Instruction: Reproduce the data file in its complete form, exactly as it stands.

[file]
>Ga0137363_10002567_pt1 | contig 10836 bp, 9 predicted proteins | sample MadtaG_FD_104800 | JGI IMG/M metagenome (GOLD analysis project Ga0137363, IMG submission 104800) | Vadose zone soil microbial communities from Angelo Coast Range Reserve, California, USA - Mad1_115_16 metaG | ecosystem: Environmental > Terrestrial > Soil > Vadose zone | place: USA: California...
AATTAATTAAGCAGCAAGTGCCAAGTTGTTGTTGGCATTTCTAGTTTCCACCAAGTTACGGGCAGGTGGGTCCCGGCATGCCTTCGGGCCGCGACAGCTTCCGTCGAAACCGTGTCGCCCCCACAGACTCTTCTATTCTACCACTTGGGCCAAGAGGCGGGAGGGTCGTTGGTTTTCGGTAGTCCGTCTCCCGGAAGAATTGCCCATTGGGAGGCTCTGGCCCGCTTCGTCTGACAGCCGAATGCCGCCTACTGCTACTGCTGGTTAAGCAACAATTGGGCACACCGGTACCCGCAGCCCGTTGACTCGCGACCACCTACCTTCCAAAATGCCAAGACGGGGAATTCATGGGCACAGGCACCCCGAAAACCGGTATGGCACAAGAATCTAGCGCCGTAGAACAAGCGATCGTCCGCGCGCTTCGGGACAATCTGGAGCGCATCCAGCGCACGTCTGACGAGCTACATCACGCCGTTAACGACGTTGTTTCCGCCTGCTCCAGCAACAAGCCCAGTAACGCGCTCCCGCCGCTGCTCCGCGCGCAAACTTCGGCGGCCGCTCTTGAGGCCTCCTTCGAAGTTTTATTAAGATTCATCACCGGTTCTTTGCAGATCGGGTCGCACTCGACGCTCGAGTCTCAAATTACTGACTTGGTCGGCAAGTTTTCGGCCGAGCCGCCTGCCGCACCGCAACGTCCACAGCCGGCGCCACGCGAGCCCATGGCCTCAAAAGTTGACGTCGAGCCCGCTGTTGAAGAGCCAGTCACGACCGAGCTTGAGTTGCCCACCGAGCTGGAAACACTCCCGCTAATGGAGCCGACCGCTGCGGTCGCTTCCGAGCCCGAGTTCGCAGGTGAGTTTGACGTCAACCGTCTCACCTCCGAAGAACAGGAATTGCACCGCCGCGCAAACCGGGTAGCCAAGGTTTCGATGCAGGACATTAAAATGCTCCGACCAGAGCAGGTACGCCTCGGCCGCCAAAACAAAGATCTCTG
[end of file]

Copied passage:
>Ga0137363_10002567_pt1 | contig 10836 bp, 9 predicted proteins | sample MadtaG_FD_104800 | JGI IMG/M metagenome (GOLD analysis project Ga0137363, IMG submission 104800) | Vadose zone soil microbial communities from Angelo Coast Range Reserve, California, USA - Mad1_115_16 metaG | ecosystem: Environmental > Terrestrial > Soil > Vadose zone | place: USA: California...
AATTAATTAAGCAGCAAGTGCCAAGTTGTTGTTGGCATTTCTAGTTTCCACCAAGTTACGGGCAGGTGGGTCCCGGCATGCCTTCGGGCCGCGACAGCTTCCGTCGAAACCGTGTCGCCCCCACAGACTCTTCTATTCTACCACTTGGGCCAAGAGGCGGGAGGGTCGTTGGTTTTCGGTAGTCCGTCTCCCGGAAGAATTGCCCATTGGGAGGCTCTGGCCCGCTTCGTCTGACAGCCGAATGCCGCCTACTGCTACTGCTGGTTAAGCAACAATTGGGCACACCGGTACCCGCAGCCCGTTGACTCGCGACCACCTACCTTCCAAAATGCCAAGACGGGGAATTCATGGGCACAGGCACCCCGAAAACCGGTATGGCACAAGAATCTAGCGCCGTAGAACAAGCGATCGTCCGCGCGCTTCGGGACAATCTGGAGCGCATCCAGCGCACGTCTGACGAGCTACATCACGCCGTTAACGACGTTGTTTCCGCCTGCTCCAGCAACAAGCCCAGTAACGCGCTCCCGCCGCTGCTCCGCGCGCAAACTTCGGCGGCCGCTCTTGAGGCCTCCTTCGAAGTTTTATTAAGATTCATCACCGGTTCTTTGCAGATCGGGTCGCACTCGACGCTCGAGTCTCAAATTACTGACTTGGTCGGCAAGTTTTCGGCCGAGCCGCCTGCCGCACCGCAACGTCCACAGCCGGCGCCACGCGAGCCCATGGCCTCAAAAGTTGACGTCGAGCCCGCTGTTGAAGAGCCAGTCACGACCGAGCTTGAGTTGCCCACCGAGCTGGAAACACTCCCGCTAATGGAGCCGACCGCTGCGGTCGCTTCCGAGCCCGAGTTCGCAGGTGAGTTTGACGTCAACCGTCTCACCTCCGAAGAACAGGAATTGCACCGCCGCGCAAACCGGGTAGCCAAGGTTTCGATGCAGGACATTAAAATGCTCCGACCAGAGCAGGTACGCCTCGGCCGCCAAAACAAAGATCTCTG